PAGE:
Common Market profile by PolicyLink

Farm Fresh Rhode Island

Pawtucket, RI

Legal Structure: Nonprofit
Model: Hybrid: Farm to consumer (Veggie Box) and Farm to business/institution (Market Mobile)
Markets: Institutions, schools, restaurants, supermarkets, hospitals, box program, buying clubs, workplaces, and farm stands
Producers: 60

Farm Fresh Rhode Island is a nonprofit organization located in Pawtucket, RI, that distributes a wide variety of fresh produce and other local products from 60 New England producers to markets and consumers in Rhode Island and Massachusetts. Farm Fresh Rhode Island is a hybrid model food hub, with both farm to consumer (Veggie Box) and farm to business/institution (Market Mobile) components. Their primary markets are institutions, schools, restaurants, supermarkets, hospitals, box program, buying clubs, workplaces, and farm stands.

Farm Fresh Rhode Island offers a wide variety of health-focused and food access programs. They accept SNAP/WIC; offer matching programs; offer nutrition or cooking education; actively distribute to food deserts; work with food pantries; educate on healthy eating; work with health-focused institutions such as hospitals; and pilot a food processing kitchen working with youth in the juvenile justice system as job training.

More Info:

Farm Fresh Rhode Island Fact Sheet

Firsthand Foods

Durham, NC

Legal Structure: For-profit (LLC)
Model: Hybrid model - farm to consumer (box delivery); farm to business/institution 
Markets: Universities, restaurants, specialty grocers, CSA-like Meat Box and mobile food truck
Producers: 25

Firsthand Foods is a for-profit LLC located in Durham, North Carolina supporting the growth of pasture-based livestock producers and allied businesses by supplying restaurants, retailers and consumers with a steady supply of high quality, local, pasture-raised beef and pork throughout the Triangle region of North Carolina. Firsthand Foods is a Hybrid model selling meat products from 25 producers wholesale to universities, restaurants and specialty growers as well as direct to consumer through a CSA-like Meat Box program and a mobile food truck.

Firsthand Foods strives to conduct business along the supply chain with respect and transparency and help build a local, sustainable supply chain for meat in the southeast that includes environmental stewardship, social equity and producer profitability. Firsthand Foods works extensively to engage their producers offering educational opportunities to increase their capacity and grant writing and fundraising support for supply chain partners while offering strong branding and messaging to increase the demand for local, pasture-raised beef and pork.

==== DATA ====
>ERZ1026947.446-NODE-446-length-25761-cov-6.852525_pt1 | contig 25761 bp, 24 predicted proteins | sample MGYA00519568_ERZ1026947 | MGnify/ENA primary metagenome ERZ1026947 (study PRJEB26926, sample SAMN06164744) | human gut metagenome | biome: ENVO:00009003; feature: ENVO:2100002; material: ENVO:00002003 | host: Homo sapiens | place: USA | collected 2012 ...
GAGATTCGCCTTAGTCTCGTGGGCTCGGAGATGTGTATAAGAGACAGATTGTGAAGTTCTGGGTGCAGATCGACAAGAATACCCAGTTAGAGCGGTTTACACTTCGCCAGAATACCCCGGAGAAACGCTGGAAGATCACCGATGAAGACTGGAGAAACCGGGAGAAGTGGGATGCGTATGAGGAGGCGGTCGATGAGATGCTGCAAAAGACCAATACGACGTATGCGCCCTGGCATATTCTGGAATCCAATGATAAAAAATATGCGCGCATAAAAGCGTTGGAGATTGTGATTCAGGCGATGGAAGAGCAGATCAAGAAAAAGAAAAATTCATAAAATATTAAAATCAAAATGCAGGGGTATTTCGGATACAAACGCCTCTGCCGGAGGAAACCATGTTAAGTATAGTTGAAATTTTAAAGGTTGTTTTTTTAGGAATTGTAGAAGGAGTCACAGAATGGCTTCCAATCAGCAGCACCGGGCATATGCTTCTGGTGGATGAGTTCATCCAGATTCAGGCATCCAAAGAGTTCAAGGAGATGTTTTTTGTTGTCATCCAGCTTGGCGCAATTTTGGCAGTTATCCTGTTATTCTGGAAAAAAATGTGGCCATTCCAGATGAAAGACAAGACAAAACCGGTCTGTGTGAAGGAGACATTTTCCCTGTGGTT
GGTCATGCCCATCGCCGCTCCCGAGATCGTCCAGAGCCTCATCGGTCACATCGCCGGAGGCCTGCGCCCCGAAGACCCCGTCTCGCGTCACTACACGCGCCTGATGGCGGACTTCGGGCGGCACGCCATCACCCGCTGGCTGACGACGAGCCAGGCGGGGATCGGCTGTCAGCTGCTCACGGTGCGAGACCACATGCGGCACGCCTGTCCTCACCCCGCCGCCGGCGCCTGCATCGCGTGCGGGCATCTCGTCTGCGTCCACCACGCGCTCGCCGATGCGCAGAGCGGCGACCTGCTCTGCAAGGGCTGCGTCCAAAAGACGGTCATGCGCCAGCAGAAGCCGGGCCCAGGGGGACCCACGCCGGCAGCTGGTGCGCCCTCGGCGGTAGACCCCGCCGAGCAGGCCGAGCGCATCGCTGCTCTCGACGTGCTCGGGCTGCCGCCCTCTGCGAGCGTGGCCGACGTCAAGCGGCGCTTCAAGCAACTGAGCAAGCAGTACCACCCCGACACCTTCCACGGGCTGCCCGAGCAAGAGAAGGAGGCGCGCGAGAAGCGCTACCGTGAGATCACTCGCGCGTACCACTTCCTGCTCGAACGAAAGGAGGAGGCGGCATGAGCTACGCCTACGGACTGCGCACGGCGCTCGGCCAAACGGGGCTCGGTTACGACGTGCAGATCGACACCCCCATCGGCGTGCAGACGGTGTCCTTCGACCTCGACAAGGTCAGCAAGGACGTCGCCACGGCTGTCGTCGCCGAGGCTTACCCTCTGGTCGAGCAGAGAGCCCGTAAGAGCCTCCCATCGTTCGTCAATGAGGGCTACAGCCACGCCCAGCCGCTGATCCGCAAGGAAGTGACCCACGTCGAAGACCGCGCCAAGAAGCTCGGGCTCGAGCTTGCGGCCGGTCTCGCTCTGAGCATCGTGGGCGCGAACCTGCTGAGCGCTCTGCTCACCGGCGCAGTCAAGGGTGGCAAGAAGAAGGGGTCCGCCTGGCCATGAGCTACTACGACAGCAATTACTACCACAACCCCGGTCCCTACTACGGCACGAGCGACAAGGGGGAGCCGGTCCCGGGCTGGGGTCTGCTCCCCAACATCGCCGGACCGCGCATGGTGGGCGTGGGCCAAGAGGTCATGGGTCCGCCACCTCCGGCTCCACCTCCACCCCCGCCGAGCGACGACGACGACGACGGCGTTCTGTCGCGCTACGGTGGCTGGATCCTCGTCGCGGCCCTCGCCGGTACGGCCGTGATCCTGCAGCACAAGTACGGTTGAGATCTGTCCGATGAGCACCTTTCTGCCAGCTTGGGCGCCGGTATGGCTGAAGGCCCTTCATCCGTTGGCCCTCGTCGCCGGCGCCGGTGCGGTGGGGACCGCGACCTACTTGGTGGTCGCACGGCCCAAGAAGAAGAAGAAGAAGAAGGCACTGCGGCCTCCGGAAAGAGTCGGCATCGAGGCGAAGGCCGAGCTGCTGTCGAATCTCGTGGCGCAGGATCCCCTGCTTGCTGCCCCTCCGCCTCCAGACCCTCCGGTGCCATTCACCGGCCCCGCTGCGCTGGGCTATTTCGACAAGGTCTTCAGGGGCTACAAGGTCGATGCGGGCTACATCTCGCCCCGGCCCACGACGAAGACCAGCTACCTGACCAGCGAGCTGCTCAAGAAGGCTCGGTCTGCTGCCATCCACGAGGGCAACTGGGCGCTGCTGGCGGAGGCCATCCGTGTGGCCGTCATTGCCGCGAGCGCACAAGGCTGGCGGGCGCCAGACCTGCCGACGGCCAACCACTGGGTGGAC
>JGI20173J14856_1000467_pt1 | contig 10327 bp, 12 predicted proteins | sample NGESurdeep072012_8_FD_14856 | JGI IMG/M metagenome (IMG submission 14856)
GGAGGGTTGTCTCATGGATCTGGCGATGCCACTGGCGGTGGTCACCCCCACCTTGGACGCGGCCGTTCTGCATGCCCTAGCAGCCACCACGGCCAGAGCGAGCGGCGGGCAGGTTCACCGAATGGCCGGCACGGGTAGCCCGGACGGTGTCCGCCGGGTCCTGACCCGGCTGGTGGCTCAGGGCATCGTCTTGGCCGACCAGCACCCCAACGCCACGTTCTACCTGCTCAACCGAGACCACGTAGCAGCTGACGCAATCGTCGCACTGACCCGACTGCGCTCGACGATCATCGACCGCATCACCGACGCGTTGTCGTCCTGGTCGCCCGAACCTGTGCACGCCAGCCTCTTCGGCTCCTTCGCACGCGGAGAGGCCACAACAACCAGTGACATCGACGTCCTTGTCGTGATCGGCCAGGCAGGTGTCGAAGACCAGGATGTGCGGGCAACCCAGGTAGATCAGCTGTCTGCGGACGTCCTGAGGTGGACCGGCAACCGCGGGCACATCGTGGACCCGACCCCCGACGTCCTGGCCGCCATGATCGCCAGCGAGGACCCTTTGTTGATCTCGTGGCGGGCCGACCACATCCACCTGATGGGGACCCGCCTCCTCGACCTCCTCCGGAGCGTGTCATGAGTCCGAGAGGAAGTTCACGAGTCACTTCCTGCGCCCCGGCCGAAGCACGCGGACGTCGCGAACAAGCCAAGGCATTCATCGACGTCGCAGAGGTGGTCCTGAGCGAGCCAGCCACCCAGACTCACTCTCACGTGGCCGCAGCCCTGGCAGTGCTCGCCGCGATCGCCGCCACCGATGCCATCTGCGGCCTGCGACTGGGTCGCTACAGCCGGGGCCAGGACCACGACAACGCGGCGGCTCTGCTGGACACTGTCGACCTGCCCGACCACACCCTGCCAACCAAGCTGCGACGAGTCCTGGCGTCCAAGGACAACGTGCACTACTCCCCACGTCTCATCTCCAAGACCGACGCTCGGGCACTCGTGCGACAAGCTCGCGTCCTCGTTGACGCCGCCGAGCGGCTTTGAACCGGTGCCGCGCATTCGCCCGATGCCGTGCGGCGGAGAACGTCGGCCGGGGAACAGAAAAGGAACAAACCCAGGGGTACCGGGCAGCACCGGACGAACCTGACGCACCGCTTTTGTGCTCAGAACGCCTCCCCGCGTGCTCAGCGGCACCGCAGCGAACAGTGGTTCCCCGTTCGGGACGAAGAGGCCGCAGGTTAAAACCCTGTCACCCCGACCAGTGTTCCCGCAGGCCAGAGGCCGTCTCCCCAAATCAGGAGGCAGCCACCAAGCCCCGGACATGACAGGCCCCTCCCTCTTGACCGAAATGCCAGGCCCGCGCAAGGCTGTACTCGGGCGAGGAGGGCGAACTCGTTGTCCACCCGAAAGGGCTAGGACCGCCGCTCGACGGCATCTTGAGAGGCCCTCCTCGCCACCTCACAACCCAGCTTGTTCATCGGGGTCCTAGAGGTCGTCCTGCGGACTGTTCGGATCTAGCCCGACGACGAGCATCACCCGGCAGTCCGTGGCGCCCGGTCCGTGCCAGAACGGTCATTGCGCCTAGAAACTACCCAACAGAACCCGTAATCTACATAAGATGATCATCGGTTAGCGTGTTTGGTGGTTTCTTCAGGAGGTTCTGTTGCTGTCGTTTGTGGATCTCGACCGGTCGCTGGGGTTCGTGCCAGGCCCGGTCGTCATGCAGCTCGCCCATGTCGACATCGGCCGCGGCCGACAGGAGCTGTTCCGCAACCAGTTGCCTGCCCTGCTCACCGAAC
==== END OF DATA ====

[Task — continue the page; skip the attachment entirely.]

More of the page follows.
Firsthand Food Promotional Video:

Grasshoppers Distribution

Louisville, Kentucky

Legal Structure: For-profit LLC
Model: Hybrid model - farm to consumer (subscription box program); farm to business/institution
Markets: Subscription box program; restaurants and growing to schools
Producers: More than 75

NOTE: As of Dec 6, 2013, Grasshoppers Distribution, a cutting-edge food hub, has made the difficult decision to shutter its doors. Just like any young business, sometimes food hubs are unable to reach profitability within the director's comfortable time horizon. The NGFN Food Hub Collaboration is committed to learning from success as well as failure. Although the following link may at some point be retired, a letter describing the situation may be found here.

Grasshoppers Distribution is a mission driven for-profit LLC located in Louisville, Kentucky distributing local product in Louisville and New Albany, Indiana. Grasshoppers Distribution is a Hybrid model selling primarily direct to consumer through a subscription box program while also serving wholesale markets such as restaurants and the local school district through the Fresh Fruits and Vegetables Program.  Grasshoppers Distribution plans to expand their reach to schools and be the go-to source for local produce for the Jefferson County Public School System.

Grasshoppers Distribution’s mission is threefold: to provide a reliable market for family farmers; to increase the amount of local food grown in a sustainable manner; and to increase affordable access to healthy, locally-grown food. To achieve this, Grasshoppers Distribution provides technical assistance to farmers in production planning, post-harvest handling and GAP training as well as accepts SNAP benefits, is working to offer a matching program for SNAP recipients, donates produce to the Center for Women and Families, and is applying to be a Healthy in a Hurry Corner Store in their neighborhood. Grasshoppers Distribution is also in the process of building a kitchen facility to produce value-added products to increase variety in their produce boxes to consumers, increase sales to grocery stores, schools and hospitals, as well as increase their capacity to provide food access to low income consumers. Grasshoppers Distribution is an example of a unique public-private partnership with local government support.  Spurred by a $50,000 “vote of confidence” investment made by the non-profit, Wholesome Wave, up to $350,000 in additional commitments have been made by the Kentucky Agriculture Development Board, Kentucky Agricultural Finance Corporation and a private investor.